Wineries: What you need to know about complying with Canada’s new anti-SPAM laws, effective July 1, 2014
The recently announced Canada Anti-Spam Legislation (CASL) – widely considered to be the toughest anti-SPAM legislation in the world – is regulation for which all wineries must prepare. Starting July 1st, 2014, the CASL (also known as Bill C-28) demands that all companies and organizations require consent from new, existing and potential customers in order to send them electronic messages.
What does this mean for wineries?
This means wineries now need proven, opt-in consent from wine club members, followers and fans to send such electronic messages as email or text messages. Now is the time to adapt your emailing practices to ensure compliance!
What are the risks of non-compliance?
This is serious stuff: starting July 1st, 2014, businesses will be subject to extreme penalties for failing to comply with this legislation. Violators could potentially face $1 million fines for individual offenders, and $10 million for organizations. CASL will also enable private individuals to take legal action against spammers, with potential remedies amounting to $1 million per day for violating CASL. ($200 per email that breaks CASL regulations)
It’s fair to say that CASL will have major implications for people and business that depends on using electronic communications! Businesses must change and adapt their practices to ensure consent is obtained before sending email messages.
CASL will be enforced by three Canadian government agencies: the Canadian Radio-Television and Telecommunications Commission (CRTC), the Office of the Privacy Commissioner, and the Competition Bureau. In addition to electronic messages, the bill also includes requiring permission to install any computer programs.
What winery messaging is likely to be affected?
The emails most affected will be marketing emails and newsletters. While you can send these to customers who have purchased within the last two years under implied consent, you will need to confirm they still want to receive communication, via express consent.
Emails such as receipts are allowed under implied consent, and customers should continue to expect these.
*In order to send receipts to your customers, you must have them notified at checkout that providing an email address is for the purpose of obtaining an e-receipt. Consent for receipts also happens if your winery and the customer have an existing business within the last two years before the date the electronic messaging is sent.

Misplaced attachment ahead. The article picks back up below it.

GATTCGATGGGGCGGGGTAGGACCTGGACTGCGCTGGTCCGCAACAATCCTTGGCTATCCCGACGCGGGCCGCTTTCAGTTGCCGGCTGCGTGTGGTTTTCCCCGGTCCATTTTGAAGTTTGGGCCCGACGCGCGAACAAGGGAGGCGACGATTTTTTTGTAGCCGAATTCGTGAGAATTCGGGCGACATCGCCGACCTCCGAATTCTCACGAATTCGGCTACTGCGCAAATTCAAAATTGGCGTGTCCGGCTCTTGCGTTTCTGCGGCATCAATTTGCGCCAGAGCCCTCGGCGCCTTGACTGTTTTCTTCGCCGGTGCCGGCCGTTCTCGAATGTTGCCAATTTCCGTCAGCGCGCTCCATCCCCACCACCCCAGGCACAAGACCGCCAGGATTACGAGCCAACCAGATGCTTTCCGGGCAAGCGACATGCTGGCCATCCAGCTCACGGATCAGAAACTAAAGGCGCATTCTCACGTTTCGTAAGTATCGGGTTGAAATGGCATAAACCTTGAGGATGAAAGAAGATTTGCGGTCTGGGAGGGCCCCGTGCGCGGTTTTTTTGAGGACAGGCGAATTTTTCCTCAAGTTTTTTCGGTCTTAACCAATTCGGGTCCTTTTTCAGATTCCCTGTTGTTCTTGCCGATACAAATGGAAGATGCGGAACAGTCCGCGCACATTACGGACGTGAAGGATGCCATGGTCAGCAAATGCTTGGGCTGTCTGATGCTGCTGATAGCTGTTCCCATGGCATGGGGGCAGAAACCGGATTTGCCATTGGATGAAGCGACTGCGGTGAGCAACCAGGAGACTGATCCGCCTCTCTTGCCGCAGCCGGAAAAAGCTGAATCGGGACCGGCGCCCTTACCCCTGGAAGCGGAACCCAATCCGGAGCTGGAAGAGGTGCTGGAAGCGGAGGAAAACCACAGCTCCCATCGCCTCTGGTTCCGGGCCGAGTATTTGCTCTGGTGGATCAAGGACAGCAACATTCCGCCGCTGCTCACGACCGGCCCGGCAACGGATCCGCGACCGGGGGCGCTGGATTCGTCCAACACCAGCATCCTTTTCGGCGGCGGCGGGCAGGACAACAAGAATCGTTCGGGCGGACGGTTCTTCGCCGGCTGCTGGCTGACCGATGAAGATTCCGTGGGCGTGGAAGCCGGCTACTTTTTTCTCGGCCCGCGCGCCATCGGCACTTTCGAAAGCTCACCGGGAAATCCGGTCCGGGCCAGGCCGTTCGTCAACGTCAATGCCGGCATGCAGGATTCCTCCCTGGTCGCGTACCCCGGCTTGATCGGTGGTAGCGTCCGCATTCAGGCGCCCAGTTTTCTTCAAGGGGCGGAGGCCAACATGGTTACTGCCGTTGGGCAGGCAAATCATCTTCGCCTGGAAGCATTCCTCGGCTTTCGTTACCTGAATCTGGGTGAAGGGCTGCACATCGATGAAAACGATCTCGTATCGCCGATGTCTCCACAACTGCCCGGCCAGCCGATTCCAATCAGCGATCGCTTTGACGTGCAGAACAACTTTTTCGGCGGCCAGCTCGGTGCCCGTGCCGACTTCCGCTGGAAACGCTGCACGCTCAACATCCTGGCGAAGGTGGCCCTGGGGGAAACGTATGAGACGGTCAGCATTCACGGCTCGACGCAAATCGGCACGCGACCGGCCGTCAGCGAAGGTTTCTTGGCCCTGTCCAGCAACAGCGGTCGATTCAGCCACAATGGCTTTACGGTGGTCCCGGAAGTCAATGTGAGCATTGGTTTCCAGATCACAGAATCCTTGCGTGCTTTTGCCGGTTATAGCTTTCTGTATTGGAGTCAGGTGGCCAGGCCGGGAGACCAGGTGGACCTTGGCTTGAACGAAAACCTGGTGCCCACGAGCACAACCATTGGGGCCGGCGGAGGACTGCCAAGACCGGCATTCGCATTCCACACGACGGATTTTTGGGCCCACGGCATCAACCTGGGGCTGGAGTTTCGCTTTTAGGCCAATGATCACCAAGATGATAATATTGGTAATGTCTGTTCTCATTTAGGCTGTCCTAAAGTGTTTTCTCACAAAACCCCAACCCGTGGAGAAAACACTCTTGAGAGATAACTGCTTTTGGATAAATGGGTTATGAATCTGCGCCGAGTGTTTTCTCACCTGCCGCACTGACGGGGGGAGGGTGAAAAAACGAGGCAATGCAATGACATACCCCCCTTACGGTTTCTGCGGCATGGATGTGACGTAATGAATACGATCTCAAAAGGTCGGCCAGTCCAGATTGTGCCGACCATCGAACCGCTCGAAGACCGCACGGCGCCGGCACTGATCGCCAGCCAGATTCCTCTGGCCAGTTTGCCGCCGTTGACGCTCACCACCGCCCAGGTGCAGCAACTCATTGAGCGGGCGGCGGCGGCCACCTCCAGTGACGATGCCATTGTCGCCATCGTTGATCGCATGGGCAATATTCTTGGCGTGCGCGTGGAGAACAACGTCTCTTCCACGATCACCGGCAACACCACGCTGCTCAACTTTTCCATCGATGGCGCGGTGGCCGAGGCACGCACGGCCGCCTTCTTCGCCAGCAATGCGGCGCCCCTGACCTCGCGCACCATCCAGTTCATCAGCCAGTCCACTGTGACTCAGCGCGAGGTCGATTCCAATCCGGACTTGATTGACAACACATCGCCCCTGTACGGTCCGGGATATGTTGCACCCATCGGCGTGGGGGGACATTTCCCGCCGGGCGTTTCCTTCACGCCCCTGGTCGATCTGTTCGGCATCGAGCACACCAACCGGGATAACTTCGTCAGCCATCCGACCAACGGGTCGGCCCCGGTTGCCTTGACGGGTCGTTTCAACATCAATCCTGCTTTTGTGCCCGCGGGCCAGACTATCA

Under Article 10.9a, the legislation states that consent for gift receipts, or gift recipient emails is implied if “the person who sends the message, the person who causes it to be sent or the person who permits it to be sent has an existing business relationship or an existing non-business relationship with the person to whom it was sent.” Therefore, any electronic messages sent out for gift purposes are legal.
There are two types of permission, or consent agreements, that can be obtained by your customers. The first is express or explicit permission, meaning you explicitly asked the individual for authorization to send electronic messaging. When asking for permission, the following must be included:
– Company name
– Name of the individual asking for consent
– Company address and postal code, phone number
– Company website URL
– Email provider from whom they will receive messaging
– Notice that unsubscribing any time is possible
Implied permission takes place is an informal situation where the conditions of express permission have not been met but a relationship exists. For example, a customer makes a purchase, during the exchange of business cards, or in person. CASL allows two full years from implied permission for you to gain express consent.
How can you prepare?
- Before July 1, reach out to your customers via email (“express permission”), asking them to opt in to receiving your future emails. If done by phone, you’ll need to secure their consent via phone or snail mail.
- Structure your emails to follow the “two click rule,” enabling customers to either accept, or unsubscribe from, your offer to future electronic messages.
- Note that posting to the general public via social media is not covered under CASL rules; however, sending private messages to a specific customer is punishable.
- Once you receive consent, you can freely send all electronic messages through every medium.
Considering the severe penalties involved, CASL will potentially have massive impact on small businesses that fail to adapt to the new rules. While the legislation will definitely benefit consumers tired of suffering SPAM, it also has real potential to restrict communication between your winery and your wine club and fans.
Interestingly, because CASL applies to all electronic messages sent to, through or from Canada, that means it applies to international senders who send email to Canada.
It is vital to prepare by letting your customers know the value of receiving your emails for promotion, announcements and club participation – especially such basic notices as receipts and subscription confirmations.
For more information, and a complete guide to CASL, visit Elite Email’s free online “CASL Survival Guide” as well as CRTC’s official release of the legislation.
Blackboxx clients are welcome to contact email@example.com with questions, or for support, relating to their efforts to comply with new CASL rules.